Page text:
My sweetie, known here as Raven on account of her once-Rave-black hair (now shot through with grey) and her preference for keeping an extremely low online profile turned 34 on Monday. For a variety of reasons, including the aformentioned greying hair, she is not thrilled that she is, as she put it more than once over the days running up to the anniversary, "getting old". (That I am now looking "forward" to turning 53 in February means any sympathy I have for her chronowoes is pretty pro forma.
Anyway, after something like 6 years of working a moveable shift, never knowing more than two weeks in advance what hours, or even what days, I would have to make my way to the airport, I have now begun working a regular shift. Monday through Thursday, 14:00 hours to whenever they send me home — usually between midning and 02:00. Long hours, yes, but regular, four days on, three off.
However, that means that this year, I was working on Raven's birthday, so we agreed to celebrate as we celebrate just about everything: with food, and on Sunday, the day before her actual birthday.
And more, she was willing to wait until after my championship soccer game. (See my previous post, Weeeeee Are the Champions, My Friends ...) After all, I had officially given her her birthday present a couple of weeks ago, when we went to see The Phantom of the Opera at the National Arts Centre. (I think quite highly of Jesus Christ Super-Star, but of the Phantom, all I really have to say is that the music didn't move me, but the sets were really nicely done.)
Now the truth is, we're not actually very big on rituals, Raven and I. We've been together for more than 7 years now, but have never married and, in fact, we both forgot about our anniversary this year. It was a week or so after the event that I realized it and brought it to her attention.
But that doesn't mean that rituals don't have some importance, even to people like us.
After I returned, cold but triumphant, from the pitch, I showered and then came downstairs, to where Raven had called me. She had found a restaurant she wanted to try and wanted to make sure I would be open to the menu, featuring food from one of China's southern, non-Han, provinces. The menu looked fine to me, the web said the restaurant closed at 10:00 PM (restaurant closing times are a Big Deal in Ottawa, in case you're wondering; trying to find trying to find food that isn't pizza, Chinese or Vietnamese after 9:00 is difficult at the best of times. Sunday nights, nearly impossible), so we headed out into the rain to the Virus Car I'd booked for three hours.
I should have known we were in for trouble when Raven's GPS lead us on a wild goose chase, costing us probably 10 minutes before we found our destination. And when we did, at around 9:05, we found out the interwebs had *gasp* lied to us. Not only did Yunan Fusion close at 9:00 PM on Sunday nights, it closes at 9:00 PM every night.
Raven was already frustrated by the wonky GPS directions, and we reached our second choice and found that it too was closed.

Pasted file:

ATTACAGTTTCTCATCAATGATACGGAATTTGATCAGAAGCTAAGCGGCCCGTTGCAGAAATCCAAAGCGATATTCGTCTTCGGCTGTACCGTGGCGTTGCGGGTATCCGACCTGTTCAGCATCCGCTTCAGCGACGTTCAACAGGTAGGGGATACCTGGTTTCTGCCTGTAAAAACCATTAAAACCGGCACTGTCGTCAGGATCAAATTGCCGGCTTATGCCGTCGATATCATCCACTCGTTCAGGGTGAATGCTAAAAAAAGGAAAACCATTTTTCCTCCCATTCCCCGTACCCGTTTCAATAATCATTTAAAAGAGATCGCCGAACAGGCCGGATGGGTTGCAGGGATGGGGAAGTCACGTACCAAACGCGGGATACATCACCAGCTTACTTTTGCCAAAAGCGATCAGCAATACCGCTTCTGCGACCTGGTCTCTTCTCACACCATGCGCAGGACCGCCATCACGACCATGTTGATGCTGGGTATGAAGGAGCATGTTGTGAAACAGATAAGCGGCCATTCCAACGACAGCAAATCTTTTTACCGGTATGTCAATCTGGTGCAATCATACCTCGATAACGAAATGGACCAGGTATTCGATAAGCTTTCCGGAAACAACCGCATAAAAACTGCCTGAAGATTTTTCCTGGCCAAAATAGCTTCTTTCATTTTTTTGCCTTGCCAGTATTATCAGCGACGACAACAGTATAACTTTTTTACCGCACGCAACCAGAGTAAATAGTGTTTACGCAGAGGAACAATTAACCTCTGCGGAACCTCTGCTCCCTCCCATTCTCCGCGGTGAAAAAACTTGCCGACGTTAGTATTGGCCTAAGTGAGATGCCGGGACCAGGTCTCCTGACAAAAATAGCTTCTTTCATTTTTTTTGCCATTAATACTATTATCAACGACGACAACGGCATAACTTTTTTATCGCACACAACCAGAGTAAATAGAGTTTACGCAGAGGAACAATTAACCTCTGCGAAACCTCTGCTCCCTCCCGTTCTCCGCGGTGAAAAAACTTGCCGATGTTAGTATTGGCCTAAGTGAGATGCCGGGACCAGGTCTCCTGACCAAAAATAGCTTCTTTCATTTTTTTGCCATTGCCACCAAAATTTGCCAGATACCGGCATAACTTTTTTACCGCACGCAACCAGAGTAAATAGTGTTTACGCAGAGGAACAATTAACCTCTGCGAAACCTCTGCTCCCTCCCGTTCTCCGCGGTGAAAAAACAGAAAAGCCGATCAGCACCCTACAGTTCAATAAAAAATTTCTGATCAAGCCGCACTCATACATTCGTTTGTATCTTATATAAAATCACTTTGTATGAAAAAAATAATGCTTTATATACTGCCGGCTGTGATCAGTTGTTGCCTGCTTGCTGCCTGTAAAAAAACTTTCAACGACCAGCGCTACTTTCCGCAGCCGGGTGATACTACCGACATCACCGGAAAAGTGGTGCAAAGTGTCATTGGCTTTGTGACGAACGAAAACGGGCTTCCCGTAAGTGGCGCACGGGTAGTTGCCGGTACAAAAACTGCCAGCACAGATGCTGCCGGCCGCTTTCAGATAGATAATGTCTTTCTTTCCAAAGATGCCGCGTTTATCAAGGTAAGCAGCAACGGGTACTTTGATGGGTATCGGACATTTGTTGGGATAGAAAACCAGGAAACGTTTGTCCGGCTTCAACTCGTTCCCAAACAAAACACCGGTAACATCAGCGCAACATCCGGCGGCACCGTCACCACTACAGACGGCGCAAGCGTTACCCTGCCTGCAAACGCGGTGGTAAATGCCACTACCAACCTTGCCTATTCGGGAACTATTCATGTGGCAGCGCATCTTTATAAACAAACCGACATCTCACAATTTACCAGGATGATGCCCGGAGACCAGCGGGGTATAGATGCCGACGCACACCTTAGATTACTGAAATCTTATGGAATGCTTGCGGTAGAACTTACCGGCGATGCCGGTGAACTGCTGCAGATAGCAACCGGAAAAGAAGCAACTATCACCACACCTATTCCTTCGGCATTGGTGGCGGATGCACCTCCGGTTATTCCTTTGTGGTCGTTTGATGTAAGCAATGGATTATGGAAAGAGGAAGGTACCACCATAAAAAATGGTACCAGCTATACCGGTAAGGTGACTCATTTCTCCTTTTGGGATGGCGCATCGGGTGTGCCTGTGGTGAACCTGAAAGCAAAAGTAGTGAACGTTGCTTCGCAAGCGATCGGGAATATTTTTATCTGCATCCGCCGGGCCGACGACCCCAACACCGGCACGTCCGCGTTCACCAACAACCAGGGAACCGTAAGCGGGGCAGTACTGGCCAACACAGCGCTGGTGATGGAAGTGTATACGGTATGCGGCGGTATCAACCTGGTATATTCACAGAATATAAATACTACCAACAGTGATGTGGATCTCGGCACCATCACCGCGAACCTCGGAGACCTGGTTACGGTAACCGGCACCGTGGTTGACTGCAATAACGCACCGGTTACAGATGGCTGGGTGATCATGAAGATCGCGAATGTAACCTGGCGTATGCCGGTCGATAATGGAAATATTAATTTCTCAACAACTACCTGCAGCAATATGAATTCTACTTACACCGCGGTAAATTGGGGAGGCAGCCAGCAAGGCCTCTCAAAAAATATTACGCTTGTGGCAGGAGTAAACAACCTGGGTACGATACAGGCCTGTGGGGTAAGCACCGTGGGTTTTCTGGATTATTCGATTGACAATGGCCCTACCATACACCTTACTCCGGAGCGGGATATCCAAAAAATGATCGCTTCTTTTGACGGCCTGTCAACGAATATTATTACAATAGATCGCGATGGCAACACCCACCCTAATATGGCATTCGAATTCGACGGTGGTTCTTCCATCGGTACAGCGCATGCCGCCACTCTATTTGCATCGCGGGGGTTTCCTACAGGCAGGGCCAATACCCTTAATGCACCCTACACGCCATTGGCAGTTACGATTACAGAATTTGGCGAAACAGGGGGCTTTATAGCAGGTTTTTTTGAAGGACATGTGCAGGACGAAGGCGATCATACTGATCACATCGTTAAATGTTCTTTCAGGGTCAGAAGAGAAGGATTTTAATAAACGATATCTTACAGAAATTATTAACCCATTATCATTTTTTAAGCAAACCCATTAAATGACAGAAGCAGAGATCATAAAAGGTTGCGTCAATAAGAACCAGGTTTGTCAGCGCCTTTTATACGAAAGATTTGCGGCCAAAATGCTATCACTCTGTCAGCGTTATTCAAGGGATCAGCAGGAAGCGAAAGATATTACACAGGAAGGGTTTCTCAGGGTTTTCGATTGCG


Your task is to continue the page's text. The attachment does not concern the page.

By this point, Raven was right pissed. And a pissed Raven is a scary Raven, make no mistake. I tried to jolly her out of her funk, but — with considerable restraint — she asked me to just let her vent for a little while, as I drove us back to our own neighbourhood and my favourite (yes, mine; Raven says they all taste pretty much the same to her) Vietnamese restaurant, a mere four blocks from home.
Her mood did improve over dinner (as it always does; her mood droops badly when she's hungry), but she was still dealing with a lot of disappointment as to how her not-quite birthday had gone.
And so, I decided that I wasn't going to wait for the card I had intended to get her and went to my office, where I had secreted a small box, in which lay a pendant I had picked out for her a few days before.
Nothing really expensive (of course nothing really expensive on my barely-more than minimum wage salary), and far less than the theatre tickets had cost, but it was a necklace whose stone had caught my eye and hoovered another 55 bucks from my wallet.
(A confession: Though when I bought the pendant last week I did so with her birthday in mind, between the Phantom, a couple of dinners out, and the fact that I hadn't found a card for her, I had been having second thoughts and was pondering saving it for a Christmas present. But her downcast demeanour put an end to that selfish fantasy.)
There really isn't much more to the story. I left her sitting on our bed, and came back with a small box.
"I was saving this for when I found a card for you," I said, "but you seemed so down I thought I should give this to you now."
And reader, face lit up story-book fashion: she beamed.
Yes, she liked the pendant, but it wasn't the gift that so lifted her spirits, it was the fact of the gift. That I had made the effort to shop for her (she knows I hate to shop), the fact that the gift was strictly for her, and not (as with food and theatre) for us.
And that's it, really. Nothing earth-shaking, but a good reminder to someone like me that people need tangible reminders, from time to time, that they are loved.
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